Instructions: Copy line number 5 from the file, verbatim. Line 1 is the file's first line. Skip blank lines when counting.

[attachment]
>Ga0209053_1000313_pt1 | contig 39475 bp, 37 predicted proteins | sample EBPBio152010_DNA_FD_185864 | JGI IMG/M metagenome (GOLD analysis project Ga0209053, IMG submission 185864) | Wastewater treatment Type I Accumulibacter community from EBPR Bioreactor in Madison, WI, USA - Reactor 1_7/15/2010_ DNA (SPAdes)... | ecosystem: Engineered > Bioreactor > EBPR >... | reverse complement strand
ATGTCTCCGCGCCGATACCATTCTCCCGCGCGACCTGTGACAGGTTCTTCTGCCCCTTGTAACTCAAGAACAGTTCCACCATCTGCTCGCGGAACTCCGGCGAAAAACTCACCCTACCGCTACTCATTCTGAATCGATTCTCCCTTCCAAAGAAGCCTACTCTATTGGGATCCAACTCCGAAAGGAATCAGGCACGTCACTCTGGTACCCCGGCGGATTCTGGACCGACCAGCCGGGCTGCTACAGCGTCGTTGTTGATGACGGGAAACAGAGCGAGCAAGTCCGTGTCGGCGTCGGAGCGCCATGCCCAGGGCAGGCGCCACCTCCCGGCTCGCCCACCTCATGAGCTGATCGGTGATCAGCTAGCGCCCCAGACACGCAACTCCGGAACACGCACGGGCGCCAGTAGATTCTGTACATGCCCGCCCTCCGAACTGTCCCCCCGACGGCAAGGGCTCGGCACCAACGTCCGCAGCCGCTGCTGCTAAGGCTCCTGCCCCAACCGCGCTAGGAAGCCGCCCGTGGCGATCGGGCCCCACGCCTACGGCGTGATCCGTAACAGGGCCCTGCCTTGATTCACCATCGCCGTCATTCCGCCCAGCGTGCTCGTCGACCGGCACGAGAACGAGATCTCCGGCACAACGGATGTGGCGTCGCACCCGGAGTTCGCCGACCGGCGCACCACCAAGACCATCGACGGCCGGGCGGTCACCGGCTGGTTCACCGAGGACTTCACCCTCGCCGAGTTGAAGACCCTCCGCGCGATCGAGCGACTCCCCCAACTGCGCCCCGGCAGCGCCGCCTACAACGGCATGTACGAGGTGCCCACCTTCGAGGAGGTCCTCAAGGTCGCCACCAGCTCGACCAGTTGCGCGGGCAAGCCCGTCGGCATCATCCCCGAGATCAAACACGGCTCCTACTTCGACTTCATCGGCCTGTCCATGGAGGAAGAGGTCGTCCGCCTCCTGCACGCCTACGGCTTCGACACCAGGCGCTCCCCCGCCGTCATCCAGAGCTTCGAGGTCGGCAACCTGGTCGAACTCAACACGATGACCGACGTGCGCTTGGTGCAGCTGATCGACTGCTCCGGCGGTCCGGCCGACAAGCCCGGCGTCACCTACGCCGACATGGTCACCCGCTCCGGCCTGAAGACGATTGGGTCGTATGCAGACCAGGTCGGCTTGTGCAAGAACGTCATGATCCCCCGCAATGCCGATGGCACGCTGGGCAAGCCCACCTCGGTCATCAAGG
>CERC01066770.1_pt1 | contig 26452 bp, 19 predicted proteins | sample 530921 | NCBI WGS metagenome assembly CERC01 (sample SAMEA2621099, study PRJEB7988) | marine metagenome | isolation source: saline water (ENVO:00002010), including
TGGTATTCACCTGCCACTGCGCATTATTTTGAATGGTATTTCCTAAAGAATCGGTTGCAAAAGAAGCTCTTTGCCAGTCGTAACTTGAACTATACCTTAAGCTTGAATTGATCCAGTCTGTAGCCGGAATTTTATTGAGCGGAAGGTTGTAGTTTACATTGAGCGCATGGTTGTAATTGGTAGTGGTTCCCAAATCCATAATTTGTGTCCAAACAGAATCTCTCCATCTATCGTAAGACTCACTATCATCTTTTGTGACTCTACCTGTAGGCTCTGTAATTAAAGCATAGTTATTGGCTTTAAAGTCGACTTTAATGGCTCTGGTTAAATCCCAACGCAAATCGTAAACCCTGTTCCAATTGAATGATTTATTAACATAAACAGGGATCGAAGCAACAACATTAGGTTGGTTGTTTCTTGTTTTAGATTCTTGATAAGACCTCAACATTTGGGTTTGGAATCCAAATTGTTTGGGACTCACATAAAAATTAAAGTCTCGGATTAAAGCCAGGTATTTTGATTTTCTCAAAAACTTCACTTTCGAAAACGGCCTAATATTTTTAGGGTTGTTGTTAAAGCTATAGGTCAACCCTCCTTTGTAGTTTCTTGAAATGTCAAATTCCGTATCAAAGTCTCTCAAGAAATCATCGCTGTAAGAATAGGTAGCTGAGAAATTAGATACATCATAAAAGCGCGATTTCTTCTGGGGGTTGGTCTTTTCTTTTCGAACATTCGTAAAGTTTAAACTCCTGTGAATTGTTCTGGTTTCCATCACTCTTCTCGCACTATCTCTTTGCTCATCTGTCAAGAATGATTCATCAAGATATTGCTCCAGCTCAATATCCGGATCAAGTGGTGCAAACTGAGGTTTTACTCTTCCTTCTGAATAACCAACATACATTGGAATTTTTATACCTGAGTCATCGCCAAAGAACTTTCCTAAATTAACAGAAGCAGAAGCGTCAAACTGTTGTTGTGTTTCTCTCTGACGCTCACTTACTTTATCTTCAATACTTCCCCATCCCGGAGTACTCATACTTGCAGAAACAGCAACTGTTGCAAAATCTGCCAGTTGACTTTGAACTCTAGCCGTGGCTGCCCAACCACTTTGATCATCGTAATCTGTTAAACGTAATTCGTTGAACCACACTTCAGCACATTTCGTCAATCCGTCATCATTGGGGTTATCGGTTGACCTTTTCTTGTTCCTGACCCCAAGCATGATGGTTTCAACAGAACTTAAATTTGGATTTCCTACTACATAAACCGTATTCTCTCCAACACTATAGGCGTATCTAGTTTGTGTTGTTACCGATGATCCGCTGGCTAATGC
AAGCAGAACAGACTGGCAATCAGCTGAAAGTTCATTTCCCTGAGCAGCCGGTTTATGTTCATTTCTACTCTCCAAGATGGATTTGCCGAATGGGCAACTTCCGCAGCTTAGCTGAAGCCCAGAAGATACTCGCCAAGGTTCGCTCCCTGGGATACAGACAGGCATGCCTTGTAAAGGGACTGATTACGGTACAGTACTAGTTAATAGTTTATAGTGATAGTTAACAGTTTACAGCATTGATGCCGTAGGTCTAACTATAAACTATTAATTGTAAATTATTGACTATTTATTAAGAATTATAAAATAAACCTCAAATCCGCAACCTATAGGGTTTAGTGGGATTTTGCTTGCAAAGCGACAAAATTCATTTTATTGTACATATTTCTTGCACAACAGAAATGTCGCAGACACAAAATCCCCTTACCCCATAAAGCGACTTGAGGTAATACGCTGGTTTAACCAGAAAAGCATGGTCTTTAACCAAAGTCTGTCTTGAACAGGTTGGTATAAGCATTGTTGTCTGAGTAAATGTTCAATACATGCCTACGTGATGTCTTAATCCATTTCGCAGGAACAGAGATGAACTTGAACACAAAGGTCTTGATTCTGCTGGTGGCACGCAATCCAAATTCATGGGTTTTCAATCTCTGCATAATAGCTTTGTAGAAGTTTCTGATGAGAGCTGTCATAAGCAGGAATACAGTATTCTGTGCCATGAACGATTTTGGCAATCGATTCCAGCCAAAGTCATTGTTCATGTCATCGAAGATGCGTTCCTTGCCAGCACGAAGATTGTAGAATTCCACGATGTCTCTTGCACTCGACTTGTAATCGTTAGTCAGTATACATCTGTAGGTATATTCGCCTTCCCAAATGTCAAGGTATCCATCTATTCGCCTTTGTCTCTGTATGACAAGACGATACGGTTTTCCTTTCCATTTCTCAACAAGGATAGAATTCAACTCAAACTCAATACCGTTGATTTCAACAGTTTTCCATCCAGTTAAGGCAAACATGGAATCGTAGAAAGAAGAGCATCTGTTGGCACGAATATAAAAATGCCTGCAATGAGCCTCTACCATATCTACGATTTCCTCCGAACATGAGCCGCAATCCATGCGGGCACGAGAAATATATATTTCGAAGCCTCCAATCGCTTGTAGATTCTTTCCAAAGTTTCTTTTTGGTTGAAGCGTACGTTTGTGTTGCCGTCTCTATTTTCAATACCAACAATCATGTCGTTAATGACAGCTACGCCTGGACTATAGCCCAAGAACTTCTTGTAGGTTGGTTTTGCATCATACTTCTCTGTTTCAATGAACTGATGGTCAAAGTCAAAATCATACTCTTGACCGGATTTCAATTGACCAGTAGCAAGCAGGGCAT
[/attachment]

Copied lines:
AAGCAGAACAGACTGGCAATCAGCTGAAAGTTCATTTCCCTGAGCAGCCGGTTTATGTTCATTTCTACTCTCCAAGATGGATTTGCCGAATGGGCAACTTCCGCAGCTTAGCTGAAGCCCAGAAGATACTCGCCAAGGTTCGCTCCCTGGGATACAGACAGGCATGCCTTGTAAAGGGACTGATTACGGTACAGTACTAGTTAATAGTTTATAGTGATAGTTAACAGTTTACAGCATTGATGCCGTAGGTCTAACTATAAACTATTAATTGTAAATTATTGACTATTTATTAAGAATTATAAAATAAACCTCAAATCCGCAACCTATAGGGTTTAGTGGGATTTTGCTTGCAAAGCGACAAAATTCATTTTATTGTACATATTTCTTGCACAACAGAAATGTCGCAGACACAAAATCCCCTTACCCCATAAAGCGACTTGAGGTAATACGCTGGTTTAACCAGAAAAGCATGGTCTTTAACCAAAGTCTGTCTTGAACAGGTTGGTATAAGCATTGTTGTCTGAGTAAATGTTCAATACATGCCTACGTGATGTCTTAATCCATTTCGCAGGAACAGAGATGAACTTGAACACAAAGGTCTTGATTCTGCTGGTGGCACGCAATCCAAATTCATGGGTTTTCAATCTCTGCATAATAGCTTTGTAGAAGTTTCTGATGAGAGCTGTCATAAGCAGGAATACAGTATTCTGTGCCATGAACGATTTTGGCAATCGATTCCAGCCAAAGTCATTGTTCATGTCATCGAAGATGCGTTCCTTGCCAGCACGAAGATTGTAGAATTCCACGATGTCTCTTGCACTCGACTTGTAATCGTTAGTCAGTATACATCTGTAGGTATATTCGCCTTCCCAAATGTCAAGGTATCCATCTATTCGCCTTTGTCTCTGTATGACAAGACGATACGGTTTTCCTTTCCATTTCTCAACAAGGATAGAATTCAACTCAAACTCAATACCGTTGATTTCAACAGTTTTCCATCCAGTTAAGGCAAACATGGAATCGTAGAAAGAAGAGCATCTGTTGGCACGAATATAAAAATGCCTGCAATGAGCCTCTACCATATCTACGATTTCCTCCGAACATGAGCCGCAATCCATGCGGGCACGAGAAATATATATTTCGAAGCCTCCAATCGCTTGTAGATTCTTTCCAAAGTTTCTTTTTGGTTGAAGCGTACGTTTGTGTTGCCGTCTCTATTTTCAATACCAACAATCATGTCGTTAATGACAGCTACGCCTGGACTATAGCCCAAGAACTTCTTGTAGGTTGGTTTTGCATCATACTTCTCTGTTTCAATGAACTGATGGTCAAAGTCAAAATCATACTCTTGACCGGATTTCAATTGACCAGTAGCAAGCAGGGCAT